Here are the Reasons Why People Start Using Drugs in the First Place:
- To Get High and Feel Good
- Relieve Stress
- Improve Performance
- Peer Pressure
What’s the Difference Between a Habit and Addiction?
The main distinguishing factor between a habit and an addiction is the ability to make choices. With a habit, you are usually aware of your behavior and have more control over it. Habits can be difficult to break because they are automatic, but they don’t change the way the brain works.
Addiction, on the other hand, takes away your ability to make your own decisions. It hijacks the brain and convinces you to put drugs and alcohol before everything else in your life. A little bit of training won’t stop an addiction as it can a habit. Instead, addiction requires intensive holistic outpatient addiction treatment.
How Long Do Habits Take to Form?
Whenever your brain is benefitted from something, it cues you to continue doing the behaviors. For example, if you smoke a cigarette after a stressful day, your brain will come to expect this action every time you feel stressed.
Developing habits doesn’t take long. It can take anywhere between 18 days and a full year, The Average Though is Just 66 Days. Breaking a habit can take a few weeks or longer depending on the habit and why it began.
If you don’t stop a bad habit, it can become an addiction. This happens when the brain believes that a harmful substance is beneficial. The brain is then rewired into thinking this bad habit is actually a useful one.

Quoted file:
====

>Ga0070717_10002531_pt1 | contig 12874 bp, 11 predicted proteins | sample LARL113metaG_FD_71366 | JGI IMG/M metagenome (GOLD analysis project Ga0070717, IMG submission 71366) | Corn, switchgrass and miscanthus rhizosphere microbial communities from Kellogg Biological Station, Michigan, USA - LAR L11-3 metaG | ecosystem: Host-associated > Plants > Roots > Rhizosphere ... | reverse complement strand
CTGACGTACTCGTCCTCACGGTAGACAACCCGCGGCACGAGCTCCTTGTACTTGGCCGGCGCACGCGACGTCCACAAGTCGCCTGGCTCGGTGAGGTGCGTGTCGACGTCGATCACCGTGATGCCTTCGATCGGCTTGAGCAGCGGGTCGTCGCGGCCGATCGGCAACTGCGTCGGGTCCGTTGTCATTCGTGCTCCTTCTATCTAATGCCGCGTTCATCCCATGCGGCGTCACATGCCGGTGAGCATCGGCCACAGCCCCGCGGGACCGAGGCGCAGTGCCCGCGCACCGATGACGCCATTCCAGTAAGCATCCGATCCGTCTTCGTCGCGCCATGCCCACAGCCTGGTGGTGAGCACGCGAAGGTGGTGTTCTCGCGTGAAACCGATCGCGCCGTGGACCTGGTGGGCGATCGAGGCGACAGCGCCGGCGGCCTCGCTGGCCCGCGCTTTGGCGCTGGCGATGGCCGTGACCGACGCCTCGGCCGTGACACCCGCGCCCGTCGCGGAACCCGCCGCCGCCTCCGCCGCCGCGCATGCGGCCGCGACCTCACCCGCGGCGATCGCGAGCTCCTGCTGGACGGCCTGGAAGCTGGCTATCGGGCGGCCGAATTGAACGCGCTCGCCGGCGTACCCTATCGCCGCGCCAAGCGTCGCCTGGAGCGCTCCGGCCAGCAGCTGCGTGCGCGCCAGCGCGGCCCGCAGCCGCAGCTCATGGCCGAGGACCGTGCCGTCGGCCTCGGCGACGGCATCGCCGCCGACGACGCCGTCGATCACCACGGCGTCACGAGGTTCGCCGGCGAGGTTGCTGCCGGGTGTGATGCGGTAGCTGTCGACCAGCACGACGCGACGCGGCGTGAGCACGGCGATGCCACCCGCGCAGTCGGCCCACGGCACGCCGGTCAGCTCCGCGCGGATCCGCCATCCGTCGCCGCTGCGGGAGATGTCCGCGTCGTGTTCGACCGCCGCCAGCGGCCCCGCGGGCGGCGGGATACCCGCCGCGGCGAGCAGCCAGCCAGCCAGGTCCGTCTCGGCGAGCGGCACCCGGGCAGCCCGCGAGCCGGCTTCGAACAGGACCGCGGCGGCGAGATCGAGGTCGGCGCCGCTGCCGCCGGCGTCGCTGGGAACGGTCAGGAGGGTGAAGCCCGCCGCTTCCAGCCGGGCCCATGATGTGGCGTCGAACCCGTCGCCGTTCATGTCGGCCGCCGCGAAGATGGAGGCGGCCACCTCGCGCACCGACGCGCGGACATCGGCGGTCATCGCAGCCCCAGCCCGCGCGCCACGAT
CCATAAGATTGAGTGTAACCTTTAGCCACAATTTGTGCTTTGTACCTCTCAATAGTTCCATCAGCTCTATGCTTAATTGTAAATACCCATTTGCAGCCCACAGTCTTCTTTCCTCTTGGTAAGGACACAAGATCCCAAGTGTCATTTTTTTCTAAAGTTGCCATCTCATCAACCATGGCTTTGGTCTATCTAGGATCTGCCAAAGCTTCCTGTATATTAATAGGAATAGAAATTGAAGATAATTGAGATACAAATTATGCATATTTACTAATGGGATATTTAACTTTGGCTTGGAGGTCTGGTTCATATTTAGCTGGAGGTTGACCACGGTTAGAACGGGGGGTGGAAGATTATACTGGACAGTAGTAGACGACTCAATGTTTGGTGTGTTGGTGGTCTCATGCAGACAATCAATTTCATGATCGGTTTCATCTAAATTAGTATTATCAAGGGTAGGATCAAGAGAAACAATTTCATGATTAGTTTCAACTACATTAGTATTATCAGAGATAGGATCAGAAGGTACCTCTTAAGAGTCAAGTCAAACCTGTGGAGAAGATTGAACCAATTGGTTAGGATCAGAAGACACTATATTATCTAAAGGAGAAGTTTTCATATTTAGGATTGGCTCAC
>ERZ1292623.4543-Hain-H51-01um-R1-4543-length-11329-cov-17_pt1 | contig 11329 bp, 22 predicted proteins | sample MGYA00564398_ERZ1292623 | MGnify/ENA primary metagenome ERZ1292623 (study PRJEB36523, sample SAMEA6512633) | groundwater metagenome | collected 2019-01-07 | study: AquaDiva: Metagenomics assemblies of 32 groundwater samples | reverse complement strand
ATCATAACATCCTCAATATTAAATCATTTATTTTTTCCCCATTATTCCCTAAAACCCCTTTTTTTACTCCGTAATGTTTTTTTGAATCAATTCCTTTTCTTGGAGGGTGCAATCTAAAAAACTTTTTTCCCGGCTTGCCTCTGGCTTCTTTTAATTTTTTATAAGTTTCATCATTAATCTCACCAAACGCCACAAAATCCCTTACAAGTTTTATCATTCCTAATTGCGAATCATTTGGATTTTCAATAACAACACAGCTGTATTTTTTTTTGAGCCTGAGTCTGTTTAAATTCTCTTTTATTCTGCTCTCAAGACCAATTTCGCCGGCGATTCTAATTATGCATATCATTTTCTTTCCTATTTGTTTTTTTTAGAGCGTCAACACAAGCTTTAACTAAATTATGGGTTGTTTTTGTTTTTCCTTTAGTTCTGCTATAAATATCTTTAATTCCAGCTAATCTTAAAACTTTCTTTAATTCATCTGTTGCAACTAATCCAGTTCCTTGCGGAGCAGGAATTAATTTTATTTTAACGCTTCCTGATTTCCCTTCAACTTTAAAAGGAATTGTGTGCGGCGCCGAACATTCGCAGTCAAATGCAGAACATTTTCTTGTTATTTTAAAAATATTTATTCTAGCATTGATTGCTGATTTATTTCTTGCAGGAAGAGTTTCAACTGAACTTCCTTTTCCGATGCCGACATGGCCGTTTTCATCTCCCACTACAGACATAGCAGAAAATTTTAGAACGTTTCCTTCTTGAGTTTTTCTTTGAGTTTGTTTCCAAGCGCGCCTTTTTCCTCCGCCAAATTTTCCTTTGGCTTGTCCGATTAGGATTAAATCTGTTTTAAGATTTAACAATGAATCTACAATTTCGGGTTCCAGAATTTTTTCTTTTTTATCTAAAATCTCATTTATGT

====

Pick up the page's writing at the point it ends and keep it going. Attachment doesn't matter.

Habit vs Addiction: Which One are You Struggling With?
When Evaluating Whether Your Drug or Alcohol Use is a Habit or Addiction, here are Questions to Ask Yourself:
- Is your behavior having a negative impact on your life?
- Do you experience withdrawal effects when stopping drugs and alcohol?
- Have you taken steps to hide your behaviors?
- Do you repeatedly put yourself in risky situations?
- Have you tried to lie or hide your substance use?
If you answered yes to most of these questions, you probably have an addiction. However, if you feel that it’s just a habit right now, it’s still important to get help. A habit can very quickly turn into an addiction, especially when you’re using drugs and alcohol to achieve the desired state. Waiting to hit rock bottom is a myth. Addiction is most treatable when you catch it early on.
Addiction is a life-threatening disease that requires drug rehab in Phoenix, and Continuum Recovery can help you. You can break a habit, but it’s very difficult, if not impossible, to break a true addiction without some help. Fortunately, you do not have to uproot your life and reside in an inpatient facility for an extended period of time. There are other ways to get help.
By seeking treatment from an outpatient treatment center like Continuum Recovery, you can access convenient, flexible, cost-effective holistic addiction recovery programs.